The implosion of the bubbles results in the formation of deformed micro bubbles. When these deformed micro bubbles move into a reduced pressure zone, they become nuclei, enhancing the cavitation field density and lowering the cavitation threshold. Such enhancement facilitates gum formation and separation from the oil phase. This makes flow-through cavitation devices especially suitable for degumming and refining oils.

The size of the cavitational features, i.e., bubbles, depends on the properties of the fluid flow, the design of the cavitational device, the flow velocity sustained by the pump, the temperature of the fluid flow, and other treatment conditions. In practice, the pump pressure is increased until a proper cavitation field is achieved. In addition to impacting the size, concentration and vapor composition of the cavities, the inlet pressure affects the composition of the processed medium. The desirable outcome is obtained by generating hydrodynamic cavitation having an optimal cavitation number and density consistently throughout the fluid flow. The preferred embodiment of the present invention optimizes the cavitation to efficiently degum oil by applying the most suitable pump pressure, selected from a range of 50-5,000 psi. Further, the efficiency of cavitation-assisted degumming is high for a wide range of temperatures, allowing for better preservation of unstable valuable ingredients when degumming at low temperatures.

A practical approach to optimize process yield is to establish an inlet pressure that provides enough cavitational features for thorough mixing of the water and oil, hydration of the phosphatides, and agglomeration of gums in the water phase. The amount of water that is added to the crude oil is preferably within the range of 1-5% by volume. The actual amount can vary depending upon the phosphorus content and the level of other impurities in the crude oil. In an alternate embodiment, the oil is subjected to a first cavitation process in the absence of water followed by a second cavitation process in the presence of water or suitable chemical degumming agents.

Use of steam may improve cavitation-assisted processing in certain situations. However, one skilled in the art understands that different oils require different conditions in order for efficient degumming to occur. Therefore, the 50-5,000 psi range is not intended to limit the use of the present invention. Cavitation-assisted degumming can be repeated as many times as needed to achieve the desired results.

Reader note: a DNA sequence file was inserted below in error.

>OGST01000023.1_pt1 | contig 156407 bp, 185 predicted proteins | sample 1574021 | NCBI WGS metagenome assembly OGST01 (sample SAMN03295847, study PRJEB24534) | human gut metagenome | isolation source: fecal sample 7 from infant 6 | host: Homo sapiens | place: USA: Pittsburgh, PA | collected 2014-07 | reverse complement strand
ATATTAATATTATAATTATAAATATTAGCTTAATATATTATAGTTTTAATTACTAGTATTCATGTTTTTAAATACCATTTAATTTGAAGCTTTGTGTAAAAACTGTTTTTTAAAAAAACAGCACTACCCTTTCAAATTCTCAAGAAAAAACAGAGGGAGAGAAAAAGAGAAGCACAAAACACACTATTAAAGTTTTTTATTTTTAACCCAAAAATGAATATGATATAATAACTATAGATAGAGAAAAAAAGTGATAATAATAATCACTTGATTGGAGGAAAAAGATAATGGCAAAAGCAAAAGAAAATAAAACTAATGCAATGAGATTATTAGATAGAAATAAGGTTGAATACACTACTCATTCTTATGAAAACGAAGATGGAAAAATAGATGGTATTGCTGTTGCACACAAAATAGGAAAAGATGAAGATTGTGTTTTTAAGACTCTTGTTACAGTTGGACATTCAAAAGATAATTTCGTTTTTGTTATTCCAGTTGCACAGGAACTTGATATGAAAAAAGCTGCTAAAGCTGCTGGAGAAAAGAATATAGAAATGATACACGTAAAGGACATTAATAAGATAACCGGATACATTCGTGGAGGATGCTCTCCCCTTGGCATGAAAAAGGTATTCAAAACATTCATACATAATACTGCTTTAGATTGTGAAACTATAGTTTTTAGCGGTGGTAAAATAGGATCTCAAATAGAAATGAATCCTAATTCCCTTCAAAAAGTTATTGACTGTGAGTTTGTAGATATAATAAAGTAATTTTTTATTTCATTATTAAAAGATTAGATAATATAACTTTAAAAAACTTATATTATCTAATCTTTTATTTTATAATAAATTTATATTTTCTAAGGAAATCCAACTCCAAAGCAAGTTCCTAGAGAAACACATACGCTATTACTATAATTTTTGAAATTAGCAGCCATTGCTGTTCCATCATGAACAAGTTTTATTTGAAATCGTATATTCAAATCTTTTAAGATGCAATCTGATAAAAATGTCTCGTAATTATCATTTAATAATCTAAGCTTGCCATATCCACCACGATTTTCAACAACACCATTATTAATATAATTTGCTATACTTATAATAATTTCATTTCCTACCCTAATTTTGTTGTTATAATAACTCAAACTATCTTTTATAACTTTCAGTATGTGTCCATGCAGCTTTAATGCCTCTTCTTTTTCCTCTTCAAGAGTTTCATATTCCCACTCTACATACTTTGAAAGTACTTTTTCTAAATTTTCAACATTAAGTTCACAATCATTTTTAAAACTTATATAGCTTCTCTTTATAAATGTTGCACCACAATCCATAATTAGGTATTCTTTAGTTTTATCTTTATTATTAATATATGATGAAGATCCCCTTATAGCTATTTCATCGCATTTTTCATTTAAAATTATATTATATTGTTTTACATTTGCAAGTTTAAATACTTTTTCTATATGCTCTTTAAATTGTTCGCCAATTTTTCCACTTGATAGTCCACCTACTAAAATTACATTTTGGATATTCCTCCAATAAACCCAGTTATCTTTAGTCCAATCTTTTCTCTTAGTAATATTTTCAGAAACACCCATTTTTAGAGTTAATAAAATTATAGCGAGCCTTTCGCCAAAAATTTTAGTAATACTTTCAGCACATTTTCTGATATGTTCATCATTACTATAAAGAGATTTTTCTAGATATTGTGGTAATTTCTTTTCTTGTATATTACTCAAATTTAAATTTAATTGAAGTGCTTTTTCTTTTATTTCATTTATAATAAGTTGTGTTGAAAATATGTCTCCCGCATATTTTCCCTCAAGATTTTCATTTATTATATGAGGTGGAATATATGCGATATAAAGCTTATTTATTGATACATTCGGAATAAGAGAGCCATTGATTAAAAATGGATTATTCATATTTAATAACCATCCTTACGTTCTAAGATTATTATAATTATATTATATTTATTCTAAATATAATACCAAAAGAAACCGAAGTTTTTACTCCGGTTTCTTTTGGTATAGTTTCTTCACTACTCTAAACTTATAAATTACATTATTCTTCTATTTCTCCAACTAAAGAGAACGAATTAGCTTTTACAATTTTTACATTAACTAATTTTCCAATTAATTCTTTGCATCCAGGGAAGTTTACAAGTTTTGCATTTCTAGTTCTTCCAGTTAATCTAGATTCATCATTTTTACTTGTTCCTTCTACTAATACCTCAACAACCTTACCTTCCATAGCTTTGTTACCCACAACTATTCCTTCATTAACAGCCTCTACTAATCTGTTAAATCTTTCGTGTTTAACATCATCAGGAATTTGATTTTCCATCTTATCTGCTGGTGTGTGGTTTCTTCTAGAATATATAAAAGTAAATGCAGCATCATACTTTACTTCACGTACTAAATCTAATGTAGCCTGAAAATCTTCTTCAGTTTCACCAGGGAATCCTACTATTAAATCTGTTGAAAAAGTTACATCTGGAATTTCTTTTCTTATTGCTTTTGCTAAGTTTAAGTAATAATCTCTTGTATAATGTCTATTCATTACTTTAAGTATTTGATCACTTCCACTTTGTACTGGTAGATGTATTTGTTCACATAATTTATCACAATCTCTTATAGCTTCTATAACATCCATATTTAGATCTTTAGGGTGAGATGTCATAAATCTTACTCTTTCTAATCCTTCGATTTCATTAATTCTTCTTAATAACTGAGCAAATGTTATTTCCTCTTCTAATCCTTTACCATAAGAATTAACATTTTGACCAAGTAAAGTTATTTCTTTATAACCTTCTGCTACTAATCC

In a preferred embodiment, crude oil is combined with water and has a temperature in the range of 20-25° C. The volume of water that is added to the crude oil is preferably in the range of 1.8% to 2.4% by volume of crude oil. These numbers assume that the phosphorous concentration in the crude oil is about 1,000 ppm.

In another preferred embodiment, crude oil is combined with a solution of phosphoric acid and water. The temperature of both the crude oil and the acid solution lie within the range of 20-25° C. First, the phosphoric acid solution is added to the crude oil and the mixture is passed through a cavitation device to create a fine emulsion. Second, water, such as soft, distilled or reverse osmosis-purified water, is added to the fluid flow and the fluid flow is again passed through the cavitation device. As before, the volume of water that is added to the crude oil is preferably in the range of 1.8% to 2.4% by volume of crude oil. This ratio affords a higher degree of refining.

The following examples are given for illustrating the present invention and should not be construed as a limitation on either the scope or spirit of the invention.

EXAMPLE 1

Ten liters of soybean oil that has been water-degummed with a conventional method, yet still, contained 137 ppm phosphorus according to analysis, was heated to 70° C. and mixed with 3% by volume of distilled water heated to 70° C. The mixture was subjected to a single pass through a flow-through cavitation device. After cavitation, the concentration of phosphorus dropped to 8.82 ppm, which corresponds to a removal of 93.6% of the phosphatides.

EXAMPLE 2

Ten liters of crude soybean oil that has a phosphorus concentration as high as 1,230 ppm and 5 ppm iron was heated to 70° C. and mixed with 3% by volume of distilled water heated to 70° C. The mixture was subjected to a single pass through a multi-stage, flow-through cavitation device at an inlet pump pressure of 1,000 psi. The processing temperature of the cavitation device was ambient temperature. After cavitation, the mixture was centrifuged to separate the oil from the gums and the treatment was repeated. From the results in Table 1 it can be seen that 97.2% of the phosphorus was removed after the first treatment and 97.8% of the phosphorus was removed after the second treatment. Iron concentration was lowered by 80%.

TABLE 1
Concentration, ppm
AnalyticalDetectionAfter firstAfter second
Impuritymethodlimit, ppmBeforetreatmenttreatment
PhosphorusASTM1.001,23034.327.3
4951/ICP
IronASTM0.5511
4951/ICP

EXAMPLE 3

As shown in Table 2, a single pass of crude soybean oil in the presence of 1% by volume of de-ionized water through a multi-stage, flow-through cavitation device resulted in the removal of 96.1% of the phosphorus. The initial temperature of the oil-water mixture was 14° C. Due to the cavitation process, the temperature was raised to 21° C. after a single passage through the multi-stage, flow-through cavitation device at a pump pressure of 1,000 psi. The cavitation-assisted degumming resulted in the formation of light-colored, non-damaged gums suitable for the production of lecithin.